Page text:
• Leftovers

    • Integrity/Availability

      • Proprietary

        • Security

          • LinkedIn Phishing Campaign: A New Threat

            A LinkedIn phishing campaign is the newest threat.

            Hackers [soc] Hit LinkedIn

            It seems like nothing is off limits anymore.

          • Google’s Vested Interest in Linux Security

            Google is now paying developers more money to work on securing their Linux kernels this year. The gesture may well be the start of the company’s bid to enforce a tighter grip on open source.

            Google’s action comes on the heels of rising threats to Linux that unfolded in the last year, as hackers pivot to new strategies like writing malware strains in the Go programming language.

            The spread rate of malware is staggering. Infected code incidents made a 500 percent spike in the last year. That represents a 2,000 percent increase since 2017, according to Google.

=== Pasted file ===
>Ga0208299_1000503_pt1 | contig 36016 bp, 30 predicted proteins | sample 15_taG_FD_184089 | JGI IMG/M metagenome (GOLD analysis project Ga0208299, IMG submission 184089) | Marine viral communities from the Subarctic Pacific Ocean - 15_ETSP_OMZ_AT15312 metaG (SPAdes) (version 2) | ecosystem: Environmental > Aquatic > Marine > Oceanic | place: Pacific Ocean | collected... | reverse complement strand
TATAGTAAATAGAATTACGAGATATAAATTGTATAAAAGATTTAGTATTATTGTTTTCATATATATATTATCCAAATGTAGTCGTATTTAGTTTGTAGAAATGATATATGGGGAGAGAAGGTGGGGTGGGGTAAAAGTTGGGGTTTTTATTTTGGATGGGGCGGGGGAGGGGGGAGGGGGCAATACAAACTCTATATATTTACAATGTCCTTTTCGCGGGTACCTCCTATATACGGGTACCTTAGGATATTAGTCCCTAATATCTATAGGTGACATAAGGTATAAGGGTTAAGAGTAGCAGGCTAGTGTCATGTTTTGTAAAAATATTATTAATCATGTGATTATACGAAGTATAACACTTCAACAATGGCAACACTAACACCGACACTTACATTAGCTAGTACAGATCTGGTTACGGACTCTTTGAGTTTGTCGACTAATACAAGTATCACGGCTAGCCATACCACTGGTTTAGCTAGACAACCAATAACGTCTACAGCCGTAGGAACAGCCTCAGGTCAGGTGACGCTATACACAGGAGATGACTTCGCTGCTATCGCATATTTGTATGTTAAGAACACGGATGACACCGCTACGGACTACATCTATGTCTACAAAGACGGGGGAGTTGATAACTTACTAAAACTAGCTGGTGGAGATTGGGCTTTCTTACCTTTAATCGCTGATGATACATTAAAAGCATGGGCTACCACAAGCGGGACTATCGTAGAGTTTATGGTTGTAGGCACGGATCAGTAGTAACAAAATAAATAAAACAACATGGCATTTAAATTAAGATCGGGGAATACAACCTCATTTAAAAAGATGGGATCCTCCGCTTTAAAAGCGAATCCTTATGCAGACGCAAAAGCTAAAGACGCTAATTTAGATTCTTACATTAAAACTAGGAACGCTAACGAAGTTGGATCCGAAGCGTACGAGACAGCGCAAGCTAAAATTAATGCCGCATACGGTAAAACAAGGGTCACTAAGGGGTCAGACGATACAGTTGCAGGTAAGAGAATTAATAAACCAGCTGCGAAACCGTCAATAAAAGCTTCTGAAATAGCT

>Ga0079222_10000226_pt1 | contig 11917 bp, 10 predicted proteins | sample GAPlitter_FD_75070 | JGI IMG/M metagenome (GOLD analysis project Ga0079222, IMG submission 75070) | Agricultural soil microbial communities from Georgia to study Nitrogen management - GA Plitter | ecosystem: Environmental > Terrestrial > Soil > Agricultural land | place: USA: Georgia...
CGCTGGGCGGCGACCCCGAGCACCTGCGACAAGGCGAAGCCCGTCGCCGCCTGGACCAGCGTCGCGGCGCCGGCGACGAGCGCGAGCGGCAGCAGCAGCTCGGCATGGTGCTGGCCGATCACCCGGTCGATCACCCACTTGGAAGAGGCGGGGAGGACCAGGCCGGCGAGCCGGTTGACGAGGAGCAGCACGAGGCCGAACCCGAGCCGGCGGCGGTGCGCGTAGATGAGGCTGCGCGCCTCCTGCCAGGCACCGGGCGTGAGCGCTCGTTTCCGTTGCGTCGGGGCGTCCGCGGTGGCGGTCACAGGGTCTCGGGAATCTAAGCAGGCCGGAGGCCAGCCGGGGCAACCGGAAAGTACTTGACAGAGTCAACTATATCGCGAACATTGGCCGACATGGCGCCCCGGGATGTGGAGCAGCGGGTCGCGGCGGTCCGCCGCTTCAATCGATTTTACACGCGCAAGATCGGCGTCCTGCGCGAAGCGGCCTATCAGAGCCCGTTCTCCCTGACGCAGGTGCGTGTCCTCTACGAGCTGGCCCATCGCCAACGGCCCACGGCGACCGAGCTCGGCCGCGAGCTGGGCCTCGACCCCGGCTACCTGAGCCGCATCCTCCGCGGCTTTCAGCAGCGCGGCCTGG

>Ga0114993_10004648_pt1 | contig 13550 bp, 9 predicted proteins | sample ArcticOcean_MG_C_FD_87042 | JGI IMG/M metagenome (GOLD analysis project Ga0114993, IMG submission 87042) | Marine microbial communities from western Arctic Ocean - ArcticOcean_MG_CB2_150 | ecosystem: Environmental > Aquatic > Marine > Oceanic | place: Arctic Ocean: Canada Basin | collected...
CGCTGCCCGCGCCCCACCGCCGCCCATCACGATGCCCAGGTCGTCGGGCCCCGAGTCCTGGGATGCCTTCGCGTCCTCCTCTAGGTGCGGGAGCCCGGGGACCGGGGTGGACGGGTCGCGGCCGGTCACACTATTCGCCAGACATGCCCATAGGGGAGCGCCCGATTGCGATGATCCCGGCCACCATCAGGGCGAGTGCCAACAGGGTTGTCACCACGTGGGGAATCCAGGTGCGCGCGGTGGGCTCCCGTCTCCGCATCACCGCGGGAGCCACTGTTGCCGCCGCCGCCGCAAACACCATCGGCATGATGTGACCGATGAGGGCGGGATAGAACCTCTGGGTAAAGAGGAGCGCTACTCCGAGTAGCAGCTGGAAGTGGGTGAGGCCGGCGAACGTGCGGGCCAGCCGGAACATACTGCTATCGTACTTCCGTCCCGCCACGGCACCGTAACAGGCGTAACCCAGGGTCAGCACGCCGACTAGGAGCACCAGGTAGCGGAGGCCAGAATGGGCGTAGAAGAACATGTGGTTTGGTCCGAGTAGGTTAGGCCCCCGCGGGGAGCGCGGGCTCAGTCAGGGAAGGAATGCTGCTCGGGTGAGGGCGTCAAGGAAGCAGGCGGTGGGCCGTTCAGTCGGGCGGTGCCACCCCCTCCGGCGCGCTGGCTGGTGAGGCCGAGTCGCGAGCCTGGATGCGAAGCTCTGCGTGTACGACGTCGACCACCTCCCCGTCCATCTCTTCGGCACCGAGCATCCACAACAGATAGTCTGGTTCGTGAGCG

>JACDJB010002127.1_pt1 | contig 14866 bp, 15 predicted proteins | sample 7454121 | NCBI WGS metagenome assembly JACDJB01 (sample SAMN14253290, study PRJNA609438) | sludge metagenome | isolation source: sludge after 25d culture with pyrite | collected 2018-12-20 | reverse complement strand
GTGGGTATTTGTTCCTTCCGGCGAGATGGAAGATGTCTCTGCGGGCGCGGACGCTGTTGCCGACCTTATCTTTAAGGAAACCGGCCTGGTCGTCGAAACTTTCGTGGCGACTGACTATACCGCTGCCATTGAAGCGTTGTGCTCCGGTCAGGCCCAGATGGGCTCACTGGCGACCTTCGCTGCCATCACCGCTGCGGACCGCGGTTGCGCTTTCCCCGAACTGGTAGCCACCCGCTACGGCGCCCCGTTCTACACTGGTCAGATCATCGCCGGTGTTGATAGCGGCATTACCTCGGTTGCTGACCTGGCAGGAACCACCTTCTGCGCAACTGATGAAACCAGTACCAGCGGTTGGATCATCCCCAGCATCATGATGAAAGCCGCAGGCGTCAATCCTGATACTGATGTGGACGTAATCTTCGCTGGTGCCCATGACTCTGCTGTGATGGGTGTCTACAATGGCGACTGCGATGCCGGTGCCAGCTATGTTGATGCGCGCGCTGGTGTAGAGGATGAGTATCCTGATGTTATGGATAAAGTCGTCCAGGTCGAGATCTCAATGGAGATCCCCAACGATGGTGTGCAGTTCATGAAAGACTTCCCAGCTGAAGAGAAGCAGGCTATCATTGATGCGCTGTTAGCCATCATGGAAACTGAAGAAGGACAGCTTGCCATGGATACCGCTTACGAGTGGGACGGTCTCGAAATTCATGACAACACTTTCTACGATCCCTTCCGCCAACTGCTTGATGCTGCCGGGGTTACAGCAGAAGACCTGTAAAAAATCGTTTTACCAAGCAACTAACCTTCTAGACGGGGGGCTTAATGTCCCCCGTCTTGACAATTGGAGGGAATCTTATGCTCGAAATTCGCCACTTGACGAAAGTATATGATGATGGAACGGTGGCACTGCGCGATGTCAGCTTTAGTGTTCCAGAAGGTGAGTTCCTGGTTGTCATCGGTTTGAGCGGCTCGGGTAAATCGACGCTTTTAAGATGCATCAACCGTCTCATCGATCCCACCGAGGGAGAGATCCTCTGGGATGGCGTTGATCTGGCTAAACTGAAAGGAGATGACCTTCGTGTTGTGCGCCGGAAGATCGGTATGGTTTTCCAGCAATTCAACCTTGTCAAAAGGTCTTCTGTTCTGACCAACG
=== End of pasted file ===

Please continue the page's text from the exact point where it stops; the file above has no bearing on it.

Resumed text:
This spike is no doubt because Go allows hackers to be versatile and target Windows, Mac, and Linux from the same codebase. Adding to this, 2020 alone saw a 40 percent increase in Linux-related malware families.

            We can speculate all we want on the number of factors driving this shift, such as accelerated cloud adoption. But there is no denying the existence of a significant marketplace gap.

            Capsule8 is a firm that specializes in securing Linux-based production environments. It’s chief scientist, vice president of product strategy Brandon Edwards, does not expect this trend in Linux vulnerabilities to die down.

          • Security updates for Wednesday